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A thought on Benjamin’s Aura

The Benjamininan concept of Aura is problematic. Not least because Adorno criticizes him as of lacking in dialectical thoroughness. Benjamin’s “messianic” politics is a fundamental critique of the systemic violence of capitalism on the one hand, but on the other hand, its logical ground seems to be weak to me. Perhaps the best way to understand and utilize his messianic politics is not that of Agamben but the Jamesonian one in which the transition to the mythic violence (suspension of legal edifice itself, rather than the correction of violence in the hands of legal justice system) is understood as a dialectical movement rather than an endtime discourse (as is the case of Agamben).

The concept of Aura, like other Benjaminian concepts such as “the mythic violence”, can be understood as influenced by theology and especially by that of Gershom Scholem. That is, aura can mean something spiritual and ritual that an original artwork is supposed to have and that the mechanical reproduction cannot reproduce in their copies. However, the obverse side of Aura is the materiality. It is because the spirituality of an original artwork is embodied in the artwork’s singular materiality which cannot be copied. The materiality is a point where dialectics is captured in an image-like still moment. In an artwork such as Van Gogh’s “A Pair of Shoes”, the meaning of the artwork cannot be fully grasped without actually looking at it–not only the color and shape (copiable) but also texture, frame, and traces of color and shape (non-copiable). In this sense, when Benjamin says “The eternal is in any case far more the ruffle on a dress than some idea” (66) in explaining his concept of “dialectics image” in Arcades Project we can easily see that the Auratic spirituality is nothing like the idea. Rather, it is much closer to the materiality and texture of a thing that can be grasped in a flash-like face-to-face situation and that cannot be understood only in a theological sense.

Perhaps Marx’s description of commodity as a “theological nicety” is pertinent here. But what is a singular materiality here? It is that which a copy cannot transfer. If we can expand this idea, then we can define Aura as that which cannot be represented through a transfer and even through a translation. (In Benjamin, translation has a completely different status.) In other words, the aura of a thing is that which cannot be represented otherwise than the means of the ontology of the thing itself. Can then we call it an unrepresentable in an artwork? Yes and No. It is unrepresentable, but at the same time, it is an absolute representation of the thing or artwork. In this precise sense, Aura is a material representation of the unrepresentable materiality of an artwork which itself is a representation. And in this sense, and in this sense only, Benjaminian singularity has to be differentiated from the postmodern singularity in which everything is singular. Of course, everything is singular. However, postmodern singularity functions in a way in which any sort of representational movement is dismissed and dismantled at least theoretically. As if as opposed to the postmodern singularity, Benjaminian singularity is a representational movement where a singular representation comes out of the representational impasse. This is why we should always go back to what is represented in the artwork’s unrepresentability–that is to say, we need to try to grasp what the artwork tries to represent through its unrepresentibility. The postmodern resignation of representation and its methodological legitimation of the resignation are, in fact, degenerate. The meaning of an artwork lies in the artwork’s ability to fail to represent because the failure itself is the expression of the artist’s creative impulse to embody what the already reified representation cannot represent, say, in a hollywood production.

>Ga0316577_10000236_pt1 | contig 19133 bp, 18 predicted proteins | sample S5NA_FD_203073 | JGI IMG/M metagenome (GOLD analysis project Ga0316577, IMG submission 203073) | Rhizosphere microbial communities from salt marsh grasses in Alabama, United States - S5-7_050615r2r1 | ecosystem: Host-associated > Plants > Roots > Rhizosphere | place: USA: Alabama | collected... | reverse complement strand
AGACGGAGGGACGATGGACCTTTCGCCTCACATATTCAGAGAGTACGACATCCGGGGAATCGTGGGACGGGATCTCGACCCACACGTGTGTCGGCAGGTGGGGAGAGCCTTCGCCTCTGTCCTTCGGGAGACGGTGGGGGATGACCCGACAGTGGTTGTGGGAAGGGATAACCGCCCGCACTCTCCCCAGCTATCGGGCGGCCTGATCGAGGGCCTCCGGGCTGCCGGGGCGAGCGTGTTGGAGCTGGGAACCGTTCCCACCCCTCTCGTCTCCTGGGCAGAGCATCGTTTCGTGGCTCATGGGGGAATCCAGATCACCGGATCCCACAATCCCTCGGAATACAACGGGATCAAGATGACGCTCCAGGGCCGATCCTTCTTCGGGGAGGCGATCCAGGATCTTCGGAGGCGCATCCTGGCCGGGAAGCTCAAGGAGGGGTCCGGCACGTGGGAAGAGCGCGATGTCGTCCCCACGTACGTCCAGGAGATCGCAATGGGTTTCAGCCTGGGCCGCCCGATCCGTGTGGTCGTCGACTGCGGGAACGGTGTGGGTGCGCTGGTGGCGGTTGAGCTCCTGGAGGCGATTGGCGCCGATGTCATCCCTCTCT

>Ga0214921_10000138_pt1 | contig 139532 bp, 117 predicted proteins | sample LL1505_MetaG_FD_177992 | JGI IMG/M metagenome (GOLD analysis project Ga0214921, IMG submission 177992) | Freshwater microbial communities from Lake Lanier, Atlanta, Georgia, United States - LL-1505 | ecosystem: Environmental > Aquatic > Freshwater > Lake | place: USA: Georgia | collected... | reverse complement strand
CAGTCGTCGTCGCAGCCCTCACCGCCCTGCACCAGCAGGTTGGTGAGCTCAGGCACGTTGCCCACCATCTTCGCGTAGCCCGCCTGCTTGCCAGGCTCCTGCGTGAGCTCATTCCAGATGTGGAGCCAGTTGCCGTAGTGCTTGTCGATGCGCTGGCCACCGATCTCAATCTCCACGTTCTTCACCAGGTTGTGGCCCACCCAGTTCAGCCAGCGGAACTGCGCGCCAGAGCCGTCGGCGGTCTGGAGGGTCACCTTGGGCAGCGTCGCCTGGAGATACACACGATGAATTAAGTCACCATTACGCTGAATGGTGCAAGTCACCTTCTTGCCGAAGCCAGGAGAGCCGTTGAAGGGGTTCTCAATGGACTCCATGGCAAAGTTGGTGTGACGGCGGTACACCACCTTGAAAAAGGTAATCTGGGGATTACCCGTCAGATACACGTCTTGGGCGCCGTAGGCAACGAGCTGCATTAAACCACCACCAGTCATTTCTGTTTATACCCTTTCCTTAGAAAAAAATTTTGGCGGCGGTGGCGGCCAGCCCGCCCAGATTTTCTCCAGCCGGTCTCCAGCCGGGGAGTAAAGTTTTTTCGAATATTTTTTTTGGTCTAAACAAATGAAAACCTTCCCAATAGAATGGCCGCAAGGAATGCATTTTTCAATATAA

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공터의 사랑

=================

없더라, 없더라,

아무것도 없더라. 바람이 속삭이는

내 옛 사랑의 공터.

한 때 내 발목을 움켜쥐었던, 한 때 내 가슴을 으스러지게 붙들었던,

내 공터의 사랑, 내

공터에 남겨진 사랑.

. . .

마흔이 넘어 우연히 찾아간 내 젊음의 변두리엔

기억속에 반짝거리며 기대어 서 있던 전봇대도

그 위에서 나를 보아주던 가로등도 그리고

주전부리를 팔던 조그마한 구멍가게도 없고

빈 공터에 바람만 불고 있네.

. . .

머리가 희끗해진 지금은 그 빛나던 기억들이

정말 있었던 일인지 아니면

숨죽인 울음들이 있을 때마다 내가 슬그머니 꺼내보던

거울같은 것이었는지도 가물가물하고

차라리 없었으면 하는 생각이 들기도 하는

. . .

그 공터. 아무 것도 없고

그 아무 것도 없는 것이 이젠

너무나 서럽고 먹먹한

바람 부는 공터

이창동의 밀양, 시

우선 작가가 여기서 묻는 가장 기본적인 질문은 “일상에서 영화/예술이 무엇을 할 수 있는가?”라는 고전적인 질문이다. 이에 걸맞게 고전적인 리얼리즘의 방법론을 사용하는 것은 일견 타당하게 보인다. 그러나 조금만 더 생각해보면 “리얼리즘”이 이 영화들에 사용되었다는 사실은 더 큰 의문으로 이어진다. 왜냐하면 19세기나 20세기 초반, 그리고 아직도 우리 곁에서 끈질기게 살아남은 “리얼리즘”이라는 형식이 역사적으로 예술의 역할이라는 질문에 대답하는 방식은 이창동의 영화에서 직접적으로 드러나지 않기 때문이다. 고전적인 리얼리즘이 현실세계의 영화적/예술적인 재현을 통해 현실의 “진실”을 독자에게 드러내고자 했다면, 이러한 방법/대답은 우리가 사는 포스트모던의 시대에 있어서는 하나의 “진실”을 구축하려는 리얼리즘의 시도는 무산되거나 혹은 기껏해야 지엽적인 가치를 가질 수 밖에 없기 때문이다. 부연하자면, 리얼리즘이 그 가치를 잃어버린 것이 아니라 (사실은 그 반대다. 숨겨진 진실을 드러내고 알리는 것은 언제라도 가치있는 일이고, 예술의 본질에 속하는 사회적인 기능을 다시한번 확인하는 것에 다름 아니다.) 리얼리즘이 드러내는 가치 자체도 포스트모던 정치학의 “다양성” 안에서 기능할 수 밖에 없다는 것이다. 예컨대, 우리는 모두가 하나의 사건이 몇 가지의 서로다른 “진실”의 옷을 입을 수 있다는 것을 알고 있고, 이런 “정치적 해석”들이 거의 언제나, 다양하게, 그리고 논리적으로는 대척점에 속하면서도 공존한다는 것을 알고 있다. 아도르노가 이야기한 것 처럼 예술이 정치적인 메세지로 변질한다면 (그 예술의 정치성은 물론 올바로 평가되어야 하지만) 그 예술은 주관적인 메세지로 받아들여 질 수 밖에 없다는 것이다. 물론 “모든 것이 주관적이다” 또는 모든 것이 “관점에 달려있다”라는 식의 포스트모던 잣대를 가지고 이를 판단할 수 도 있지만, 이러한 잣대역시 포스트모던의 정치학 안에서 기생, 기능한다는 점을 상기해야 한다. 더불어 “진실을 드러내고자 하는” 리얼리즘이 정치적인 예술로서 뚜렷한 한계를 가진다는 할 때, 그 근본적인 면에서 루카치식의 19세기 리얼리즘의 본령과도 괘를 달리한다. 루카치가 이론화하고 그 안에서 예술과 정치의 화해 가능성을 보았던 19세기의 리얼리즘, 더 정확하게는 역사적 리얼리즘에서는 물론 진실의 재현이라는 명제가 바탕이 되었지만, 그 재현의 방법에 있어서 “한 사회의 통합적 재현”이라는 보다 커다란 변증법적 총체성의 개념이 자리잡고 있었다. 쉽게 이야기하면 지엽적인 진실은 언제나 왜곡의 위험성을 (이를 아도르노식으로 표현한다면 “주관적인 정치성”이라고 할 수 있겠다.) 가지고 있고 유일하게 진실을 이야기할 수 있는 방식은 한 사회의 총체성을 모순을 통해서 끊임없이 접근해 나갈 수 있다는 것이다.